Fearfully and Wonderfully Mixed Up

My skin. Look at my skin. What am I? I am a mixed girl in a obscure world. When I would play on the playground. Small, this high, my wide eyes didn’t yet recognize the lies. I didn’t know who to play with. The black children would be running around, purple hands pumping up and down. Hoping to hear that clear swish sound. The white children on the other hand would be sitting down, alabaster fingers clenching polychromatic playing cards. And I would stand. In the middle of the crowded playground, not making a single sound. I didn’t know where to stand. I don't think you quite understand. I wasn't white enough. I wasn't black enough. Each race would make comments. The white children would comment on my voice. How loud...I was. How annoying. Black. The black children would comment on my character. How ghetto I was...not.  How white. I was a little mixed girl. And I was confused. I was a little mixed girl who was never able to wear the jeans the other kids used. My dad would take one look at me and shake his head. “Go change.” Why? Because I had a black butt and someone still had the audacity to call me white. As if being white was an insult. When I would ramble off about black ink and crisp pages, you, my black “friends” would snicker and say, “that's so white.” Loving to slip into other worlds and experience new adventures is white? And I would feel bad. So I would delete the white part of me when I was around my black friends. And I would smile as if it was normal. As if it didn't bother me. Because crying, crying was for white people. My so called friends wouldn’t accept both parts of me so they would tuck and pluck to make me like them. Black. White. It didn't matter what my skin color was. All that mattered was that I wasn't different. My black friends taught me to say the word nigga. Not my white friends. Not racists. My black friends. Like it was a trophy. Like it was some sort of medal to be won. But in secret, when I was by myself I felt like vomiting. All I was looking for was anyone. Anyone to guide me. Take me by the hand and free me. That's when a friend, a little mixed boy like me said. “You are the product of freedom.” My father's ancestors were slaves. My mother's slaveowners. But here. In 21st Century America I am alive. I am alive because of freedom.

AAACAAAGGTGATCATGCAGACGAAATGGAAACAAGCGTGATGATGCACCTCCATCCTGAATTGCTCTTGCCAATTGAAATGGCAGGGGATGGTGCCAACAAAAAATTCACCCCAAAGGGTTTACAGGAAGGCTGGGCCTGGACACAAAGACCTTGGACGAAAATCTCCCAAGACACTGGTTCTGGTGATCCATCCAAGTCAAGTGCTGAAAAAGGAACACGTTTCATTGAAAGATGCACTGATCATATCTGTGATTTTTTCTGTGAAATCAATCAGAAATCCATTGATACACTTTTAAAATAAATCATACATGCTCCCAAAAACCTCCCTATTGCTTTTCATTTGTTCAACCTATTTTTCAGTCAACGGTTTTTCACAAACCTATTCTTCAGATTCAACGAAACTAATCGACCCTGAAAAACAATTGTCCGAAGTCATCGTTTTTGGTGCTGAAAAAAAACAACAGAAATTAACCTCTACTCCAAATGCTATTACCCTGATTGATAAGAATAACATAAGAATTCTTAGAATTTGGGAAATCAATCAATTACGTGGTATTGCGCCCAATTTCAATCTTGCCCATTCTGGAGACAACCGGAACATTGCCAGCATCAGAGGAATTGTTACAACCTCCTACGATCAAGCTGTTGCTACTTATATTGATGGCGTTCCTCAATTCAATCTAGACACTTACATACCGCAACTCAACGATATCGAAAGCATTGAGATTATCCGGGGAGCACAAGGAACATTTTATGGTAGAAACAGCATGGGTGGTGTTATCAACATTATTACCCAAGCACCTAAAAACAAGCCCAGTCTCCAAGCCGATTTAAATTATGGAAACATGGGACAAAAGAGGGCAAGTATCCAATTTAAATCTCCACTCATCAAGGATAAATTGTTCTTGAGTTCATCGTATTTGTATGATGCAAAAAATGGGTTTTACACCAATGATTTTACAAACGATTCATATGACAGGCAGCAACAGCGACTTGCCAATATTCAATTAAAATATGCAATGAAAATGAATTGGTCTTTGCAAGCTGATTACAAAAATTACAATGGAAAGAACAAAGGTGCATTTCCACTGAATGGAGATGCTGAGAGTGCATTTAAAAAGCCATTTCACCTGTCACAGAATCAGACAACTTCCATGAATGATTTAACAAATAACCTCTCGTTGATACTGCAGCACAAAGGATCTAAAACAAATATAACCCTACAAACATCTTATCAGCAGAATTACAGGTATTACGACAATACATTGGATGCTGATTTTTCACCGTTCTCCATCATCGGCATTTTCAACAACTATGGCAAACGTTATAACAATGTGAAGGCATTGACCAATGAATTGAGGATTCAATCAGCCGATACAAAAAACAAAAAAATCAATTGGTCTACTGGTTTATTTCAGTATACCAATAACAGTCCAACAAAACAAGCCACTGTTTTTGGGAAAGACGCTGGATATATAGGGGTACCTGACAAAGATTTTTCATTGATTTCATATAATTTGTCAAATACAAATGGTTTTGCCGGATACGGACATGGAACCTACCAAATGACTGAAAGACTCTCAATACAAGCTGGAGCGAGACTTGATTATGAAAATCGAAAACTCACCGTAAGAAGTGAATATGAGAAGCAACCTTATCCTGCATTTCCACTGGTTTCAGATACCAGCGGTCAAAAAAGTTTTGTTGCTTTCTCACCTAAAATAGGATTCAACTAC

So friends, I don't need a black card. I am still offended when people say the word nigger. And I am still black. I drink tea to calm my nerves and wear chokers because I like them. And I am still white. So please. Don't tell me what I am. Don't imagine to believe that I am less than who I am. For I am not simply black. I am not simply white. I am fearfully and wonderfully mixed...up

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